Interestingly, Chhetri had visited Kathmandu in 1951 along with his mother. "That is a long story," says he," When my father was thrown alive into the Sunkosh River, I and my mother were brought to India and then to Kathmandu by some well-wishers of the Bhutan State Congress."
The Gorkhaland National Liberation Front leader Subash Ghising, 75, was the driver of the Indian jeep that transported the Chhetris to Darjeeling from Bhutan, as per his narration."Such feeling is gradually fading away," Chhetri explains," Even my neighbours have stopped inquiring about my health when I am forced to struggle for survival in my bed." [...]
It is still a sad thing that none of the seniors or leaders have shown up for the research-based documentation of the contribution made by late Mahasur. I would be unfair if I limit the heroic works with Mahasur alone. There are hundreds of Mahasurs, whose contribution and philosophy should be materialized into practice, especially if we are serious in boosting our call for ‘real’ democracy in Bhutan. A good start is never a late start, thus, what BNS decided to do now, to document the contribution of Mahasur, adequately proves that media mirrors the society’s image. Hats-off BNS! We would be cordially coordinating with you to accomplish this great mission, in whatever ways possible. Not only Mahasur’s, let’s also try to dig out the contribution made by other Bhutanese heroes at different times.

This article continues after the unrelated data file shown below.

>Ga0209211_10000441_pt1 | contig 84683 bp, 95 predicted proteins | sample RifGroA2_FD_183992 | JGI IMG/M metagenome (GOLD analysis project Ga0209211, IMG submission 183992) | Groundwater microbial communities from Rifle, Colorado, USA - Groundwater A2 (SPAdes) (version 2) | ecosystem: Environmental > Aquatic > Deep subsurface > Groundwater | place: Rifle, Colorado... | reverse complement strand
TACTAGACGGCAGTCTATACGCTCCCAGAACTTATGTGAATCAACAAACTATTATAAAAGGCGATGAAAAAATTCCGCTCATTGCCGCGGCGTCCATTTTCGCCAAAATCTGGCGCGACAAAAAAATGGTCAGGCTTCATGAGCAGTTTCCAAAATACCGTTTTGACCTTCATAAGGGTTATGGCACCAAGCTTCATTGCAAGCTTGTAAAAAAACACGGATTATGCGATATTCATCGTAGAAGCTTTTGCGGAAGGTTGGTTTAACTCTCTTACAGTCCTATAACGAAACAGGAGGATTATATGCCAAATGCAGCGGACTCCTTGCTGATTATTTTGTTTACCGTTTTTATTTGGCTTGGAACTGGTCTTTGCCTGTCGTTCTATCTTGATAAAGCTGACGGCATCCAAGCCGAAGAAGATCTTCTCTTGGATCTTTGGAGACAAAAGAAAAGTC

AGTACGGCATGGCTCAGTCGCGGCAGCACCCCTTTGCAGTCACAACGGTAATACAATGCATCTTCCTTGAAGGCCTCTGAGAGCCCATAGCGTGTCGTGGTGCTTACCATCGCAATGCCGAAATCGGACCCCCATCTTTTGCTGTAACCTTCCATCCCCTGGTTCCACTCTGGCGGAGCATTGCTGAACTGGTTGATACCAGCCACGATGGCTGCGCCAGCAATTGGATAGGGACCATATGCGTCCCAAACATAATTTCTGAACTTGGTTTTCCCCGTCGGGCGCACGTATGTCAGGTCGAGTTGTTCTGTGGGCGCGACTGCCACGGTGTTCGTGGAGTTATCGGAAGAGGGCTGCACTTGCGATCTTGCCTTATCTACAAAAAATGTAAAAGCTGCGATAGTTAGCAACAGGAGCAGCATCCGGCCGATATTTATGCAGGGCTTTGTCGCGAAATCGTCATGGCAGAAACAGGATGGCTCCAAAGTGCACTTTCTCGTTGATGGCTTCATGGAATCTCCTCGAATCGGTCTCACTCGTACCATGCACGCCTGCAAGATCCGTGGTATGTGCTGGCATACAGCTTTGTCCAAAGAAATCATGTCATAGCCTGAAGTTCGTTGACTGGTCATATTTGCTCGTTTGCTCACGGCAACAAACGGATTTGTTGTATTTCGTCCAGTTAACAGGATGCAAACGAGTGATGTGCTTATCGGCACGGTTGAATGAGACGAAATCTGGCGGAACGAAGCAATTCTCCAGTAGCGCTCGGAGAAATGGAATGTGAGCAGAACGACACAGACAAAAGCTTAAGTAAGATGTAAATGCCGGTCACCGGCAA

Over 100 guns were fired to mark the event wasting some 60 kg of gun-powder offered to Mahasur as a gift by one of the Mandals called Baliman.
The only thing Chhetri missed during his marriage was the Prime Minister. "I was grown-up in his palace. He used to be as friendly as anybody else with me but I really didn't know why he remained absent in the function," he narrates.
According to him, relatives and friends from as far as Nepal and remote parts of India also were present in his marriage. There were Babu Sahebs, Caprasis, Muktiyars, Mandals and general people, among others